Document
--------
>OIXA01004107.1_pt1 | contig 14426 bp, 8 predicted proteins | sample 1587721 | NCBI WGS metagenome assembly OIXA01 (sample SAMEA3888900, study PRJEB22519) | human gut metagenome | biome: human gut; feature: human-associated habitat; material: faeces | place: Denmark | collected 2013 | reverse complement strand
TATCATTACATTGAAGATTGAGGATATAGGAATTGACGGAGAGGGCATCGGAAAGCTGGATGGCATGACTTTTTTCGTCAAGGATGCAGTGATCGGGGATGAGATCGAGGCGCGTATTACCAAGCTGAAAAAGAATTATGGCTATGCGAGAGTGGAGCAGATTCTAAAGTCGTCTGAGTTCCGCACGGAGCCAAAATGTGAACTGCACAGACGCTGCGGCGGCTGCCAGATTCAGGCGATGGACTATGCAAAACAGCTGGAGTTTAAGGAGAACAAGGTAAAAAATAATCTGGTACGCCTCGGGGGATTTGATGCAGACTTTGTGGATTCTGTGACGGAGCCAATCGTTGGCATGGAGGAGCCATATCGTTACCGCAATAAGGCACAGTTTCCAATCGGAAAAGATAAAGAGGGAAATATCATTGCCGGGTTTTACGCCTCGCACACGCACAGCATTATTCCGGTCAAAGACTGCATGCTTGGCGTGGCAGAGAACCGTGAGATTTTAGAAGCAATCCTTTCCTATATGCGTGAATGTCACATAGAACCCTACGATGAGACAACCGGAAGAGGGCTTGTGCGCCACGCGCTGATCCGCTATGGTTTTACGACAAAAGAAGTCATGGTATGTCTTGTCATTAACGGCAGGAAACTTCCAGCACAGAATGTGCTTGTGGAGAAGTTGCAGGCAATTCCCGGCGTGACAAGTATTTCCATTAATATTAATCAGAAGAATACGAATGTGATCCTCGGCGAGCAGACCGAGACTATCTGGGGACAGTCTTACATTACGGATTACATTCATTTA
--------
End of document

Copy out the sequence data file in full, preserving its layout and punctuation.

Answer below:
>OIXA01004107.1_pt1 | contig 14426 bp, 8 predicted proteins | sample 1587721 | NCBI WGS metagenome assembly OIXA01 (sample SAMEA3888900, study PRJEB22519) | human gut metagenome | biome: human gut; feature: human-associated habitat; material: faeces | place: Denmark | collected 2013 | reverse complement strand
TATCATTACATTGAAGATTGAGGATATAGGAATTGACGGAGAGGGCATCGGAAAGCTGGATGGCATGACTTTTTTCGTCAAGGATGCAGTGATCGGGGATGAGATCGAGGCGCGTATTACCAAGCTGAAAAAGAATTATGGCTATGCGAGAGTGGAGCAGATTCTAAAGTCGTCTGAGTTCCGCACGGAGCCAAAATGTGAACTGCACAGACGCTGCGGCGGCTGCCAGATTCAGGCGATGGACTATGCAAAACAGCTGGAGTTTAAGGAGAACAAGGTAAAAAATAATCTGGTACGCCTCGGGGGATTTGATGCAGACTTTGTGGATTCTGTGACGGAGCCAATCGTTGGCATGGAGGAGCCATATCGTTACCGCAATAAGGCACAGTTTCCAATCGGAAAAGATAAAGAGGGAAATATCATTGCCGGGTTTTACGCCTCGCACACGCACAGCATTATTCCGGTCAAAGACTGCATGCTTGGCGTGGCAGAGAACCGTGAGATTTTAGAAGCAATCCTTTCCTATATGCGTGAATGTCACATAGAACCCTACGATGAGACAACCGGAAGAGGGCTTGTGCGCCACGCGCTGATCCGCTATGGTTTTACGACAAAAGAAGTCATGGTATGTCTTGTCATTAACGGCAGGAAACTTCCAGCACAGAATGTGCTTGTGGAGAAGTTGCAGGCAATTCCCGGCGTGACAAGTATTTCCATTAATATTAATCAGAAGAATACGAATGTGATCCTCGGCGAGCAGACCGAGACTATCTGGGGACAGTCTTACATTACGGATTACATTCATTTA